Moving on to our second basis for questioning the district court's conclusion that the designs are “decidedly different,” id. at 13, we see no indication that, in addition to comparing the ways in which the two architects express individual concepts, the district court considered the two buildings' “overall look and feel.” Boisson, 273 F.3d at 272. Examining the two designs ourselves, we are struck by the significant extent to which Demetriou's design resembles Sturdza's. The size, shape, and placement of Demetriou's wind-towers, parapets, and pointed domes, when viewed from the front, give his building a contour virtually identical to Sturdza's. Contributing to the similarity in overall look and feel, both buildings have a pyramid-like clustering of pointed arches around the front entrances, prominent horizontal bands and vertical columns demarcating the windows, slightly protruding midsections, diamond grids, and similar latticework patterning inside the arches. Finally, Demetriou achieves the “Islamic” effect sought by the UAE by expressing and combining his wind-towers, arches, dome, parapet, and decorative patterning in ways quite similar to Sturdza's expression and combination of these elements.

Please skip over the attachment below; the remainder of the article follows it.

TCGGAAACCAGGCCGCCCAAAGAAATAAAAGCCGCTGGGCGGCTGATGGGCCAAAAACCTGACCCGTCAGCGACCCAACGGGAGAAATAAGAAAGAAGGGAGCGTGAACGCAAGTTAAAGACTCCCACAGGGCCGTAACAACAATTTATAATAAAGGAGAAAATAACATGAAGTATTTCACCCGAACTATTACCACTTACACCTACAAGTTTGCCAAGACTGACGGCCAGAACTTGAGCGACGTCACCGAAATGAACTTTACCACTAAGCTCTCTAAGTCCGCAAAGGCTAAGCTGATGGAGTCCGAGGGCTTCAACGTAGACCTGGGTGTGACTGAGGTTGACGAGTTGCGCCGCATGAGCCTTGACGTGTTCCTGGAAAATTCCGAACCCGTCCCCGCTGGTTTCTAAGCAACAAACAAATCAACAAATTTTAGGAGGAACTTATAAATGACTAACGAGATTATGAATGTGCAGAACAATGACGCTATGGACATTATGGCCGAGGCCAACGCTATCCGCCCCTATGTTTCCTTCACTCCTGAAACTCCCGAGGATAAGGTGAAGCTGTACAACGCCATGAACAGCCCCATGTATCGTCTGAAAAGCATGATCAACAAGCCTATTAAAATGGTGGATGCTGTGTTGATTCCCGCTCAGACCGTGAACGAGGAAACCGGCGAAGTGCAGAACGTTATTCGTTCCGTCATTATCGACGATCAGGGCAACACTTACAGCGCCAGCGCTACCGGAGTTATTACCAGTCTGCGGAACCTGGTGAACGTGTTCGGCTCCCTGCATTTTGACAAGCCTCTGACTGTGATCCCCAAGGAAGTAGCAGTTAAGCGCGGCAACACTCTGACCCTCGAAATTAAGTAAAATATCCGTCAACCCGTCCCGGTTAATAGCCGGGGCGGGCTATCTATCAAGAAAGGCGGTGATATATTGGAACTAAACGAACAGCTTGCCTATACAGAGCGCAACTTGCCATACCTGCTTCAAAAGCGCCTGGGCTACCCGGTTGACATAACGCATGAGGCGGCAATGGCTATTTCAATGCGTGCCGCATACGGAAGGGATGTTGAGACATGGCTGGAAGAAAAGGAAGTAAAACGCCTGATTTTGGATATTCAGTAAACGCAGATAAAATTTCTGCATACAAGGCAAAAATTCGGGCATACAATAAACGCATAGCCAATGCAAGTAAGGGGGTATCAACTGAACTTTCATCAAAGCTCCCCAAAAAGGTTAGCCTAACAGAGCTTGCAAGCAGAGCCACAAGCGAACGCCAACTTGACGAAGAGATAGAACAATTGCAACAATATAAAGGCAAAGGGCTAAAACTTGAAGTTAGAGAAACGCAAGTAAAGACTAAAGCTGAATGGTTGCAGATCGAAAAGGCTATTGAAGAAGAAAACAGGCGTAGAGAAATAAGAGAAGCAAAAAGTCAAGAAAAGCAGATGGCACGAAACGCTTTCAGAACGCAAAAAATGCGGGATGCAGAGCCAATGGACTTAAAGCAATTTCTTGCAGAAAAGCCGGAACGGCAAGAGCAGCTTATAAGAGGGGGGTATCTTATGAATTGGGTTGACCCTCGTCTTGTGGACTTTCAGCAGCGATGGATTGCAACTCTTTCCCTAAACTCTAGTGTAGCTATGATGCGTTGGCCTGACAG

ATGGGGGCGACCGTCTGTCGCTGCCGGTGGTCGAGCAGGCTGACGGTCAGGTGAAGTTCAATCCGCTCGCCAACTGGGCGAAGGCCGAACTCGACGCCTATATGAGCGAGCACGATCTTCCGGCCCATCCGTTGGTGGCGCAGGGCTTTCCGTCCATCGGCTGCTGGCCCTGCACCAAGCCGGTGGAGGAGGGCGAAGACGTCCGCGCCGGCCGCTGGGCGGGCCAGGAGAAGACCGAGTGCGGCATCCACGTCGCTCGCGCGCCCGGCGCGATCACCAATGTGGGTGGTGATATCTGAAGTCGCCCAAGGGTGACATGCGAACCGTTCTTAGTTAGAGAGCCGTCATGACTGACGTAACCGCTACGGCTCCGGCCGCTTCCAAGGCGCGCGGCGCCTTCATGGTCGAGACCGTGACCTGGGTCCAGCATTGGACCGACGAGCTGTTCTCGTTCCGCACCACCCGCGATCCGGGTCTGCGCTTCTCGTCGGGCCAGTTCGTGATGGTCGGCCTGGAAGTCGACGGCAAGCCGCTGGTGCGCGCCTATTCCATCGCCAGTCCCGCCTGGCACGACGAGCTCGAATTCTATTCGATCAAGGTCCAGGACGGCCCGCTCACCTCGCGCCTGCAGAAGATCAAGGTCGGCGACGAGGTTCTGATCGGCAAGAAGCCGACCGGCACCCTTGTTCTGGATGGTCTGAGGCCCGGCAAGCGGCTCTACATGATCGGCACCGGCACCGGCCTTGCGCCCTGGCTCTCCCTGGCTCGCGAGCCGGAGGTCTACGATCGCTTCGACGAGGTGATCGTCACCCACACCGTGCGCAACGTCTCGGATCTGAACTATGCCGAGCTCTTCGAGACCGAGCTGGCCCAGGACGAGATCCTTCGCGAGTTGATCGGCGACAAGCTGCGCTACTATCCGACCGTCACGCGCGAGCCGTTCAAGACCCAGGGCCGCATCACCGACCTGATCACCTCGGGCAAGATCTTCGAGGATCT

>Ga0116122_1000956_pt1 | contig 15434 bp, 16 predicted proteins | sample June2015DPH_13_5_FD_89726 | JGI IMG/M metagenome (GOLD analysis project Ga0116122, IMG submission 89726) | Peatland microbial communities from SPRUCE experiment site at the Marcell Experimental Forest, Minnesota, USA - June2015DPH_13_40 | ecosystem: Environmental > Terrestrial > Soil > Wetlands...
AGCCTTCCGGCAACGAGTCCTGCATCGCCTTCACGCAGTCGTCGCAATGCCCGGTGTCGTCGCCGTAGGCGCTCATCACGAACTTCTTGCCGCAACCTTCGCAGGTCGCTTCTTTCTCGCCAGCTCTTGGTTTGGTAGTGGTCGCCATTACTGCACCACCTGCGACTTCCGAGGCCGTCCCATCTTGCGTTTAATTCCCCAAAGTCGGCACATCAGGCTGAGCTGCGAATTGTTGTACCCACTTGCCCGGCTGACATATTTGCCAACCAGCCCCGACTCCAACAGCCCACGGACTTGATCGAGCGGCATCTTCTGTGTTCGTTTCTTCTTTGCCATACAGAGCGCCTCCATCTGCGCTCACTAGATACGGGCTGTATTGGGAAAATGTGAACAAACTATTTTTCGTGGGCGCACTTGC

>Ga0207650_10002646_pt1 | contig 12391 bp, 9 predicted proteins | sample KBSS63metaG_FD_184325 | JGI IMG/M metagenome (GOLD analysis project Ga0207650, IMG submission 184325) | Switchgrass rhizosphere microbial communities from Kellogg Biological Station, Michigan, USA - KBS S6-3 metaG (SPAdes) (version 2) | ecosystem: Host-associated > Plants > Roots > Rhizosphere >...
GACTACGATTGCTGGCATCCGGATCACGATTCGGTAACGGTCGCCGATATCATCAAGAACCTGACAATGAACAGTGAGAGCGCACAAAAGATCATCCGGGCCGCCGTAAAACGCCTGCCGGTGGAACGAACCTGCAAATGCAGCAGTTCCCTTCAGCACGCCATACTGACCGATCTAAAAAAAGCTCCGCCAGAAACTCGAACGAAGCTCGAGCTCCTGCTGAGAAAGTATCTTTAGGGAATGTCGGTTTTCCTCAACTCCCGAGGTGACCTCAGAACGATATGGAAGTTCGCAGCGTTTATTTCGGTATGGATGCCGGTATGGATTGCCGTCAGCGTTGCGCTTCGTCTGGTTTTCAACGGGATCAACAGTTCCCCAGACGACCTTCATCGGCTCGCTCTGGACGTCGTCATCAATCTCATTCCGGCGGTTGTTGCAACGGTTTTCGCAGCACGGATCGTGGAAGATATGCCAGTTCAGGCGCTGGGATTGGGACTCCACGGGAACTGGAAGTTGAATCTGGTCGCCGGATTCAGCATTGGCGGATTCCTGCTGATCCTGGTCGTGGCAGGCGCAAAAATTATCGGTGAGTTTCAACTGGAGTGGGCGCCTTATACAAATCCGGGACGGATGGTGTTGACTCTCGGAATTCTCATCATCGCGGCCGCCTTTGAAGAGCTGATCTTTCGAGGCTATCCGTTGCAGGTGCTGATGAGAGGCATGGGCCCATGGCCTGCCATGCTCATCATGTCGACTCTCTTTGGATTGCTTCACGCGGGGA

To sum up, we think Demetriou's design, though different in some ways from Sturdza's (as the district court thought), is sufficiently similar with respect to both individual elements and overall look and feel for a reasonable jury to conclude that the two are substantially similar. Unless the jury “set out to detect the disparities” between the two works, it might well “be disposed to overlook them, and regard their aesthetic appeal as the same.” Boisson, 273 F.3d at 272 (internal quotation marks and citation omitted). Because Sturdza's copyright claim presents an extremely close question, and because “summary judgment has traditionally been frowned upon in copyright litigation,” A.A. Hoehling, 618 F.2d at 977, we will reverse the grant of summary judgment.
We conclude with some observations about two evidentiary issues which, though we have no need to resolve at this stage of the proceedings, may well arise on remand. One concerns the differences between Demetriou's 1997 design and his 1993 competition entry (Appendix E). His original design has a distinctly boxy, modern office building look, round dome, little decoration, and no wind-towers, arches, or parapet. Much less boxy and modern, Demetriou's revised design, like Sturdza's, incorporates arches, wind-towers, a parapet, a pointed dome, and considerably more decorative patterning. According to Sturdza, these changes support her claim of substantial similarity. Demetriou and the UAE claim the changes relate only to the question of actual copying.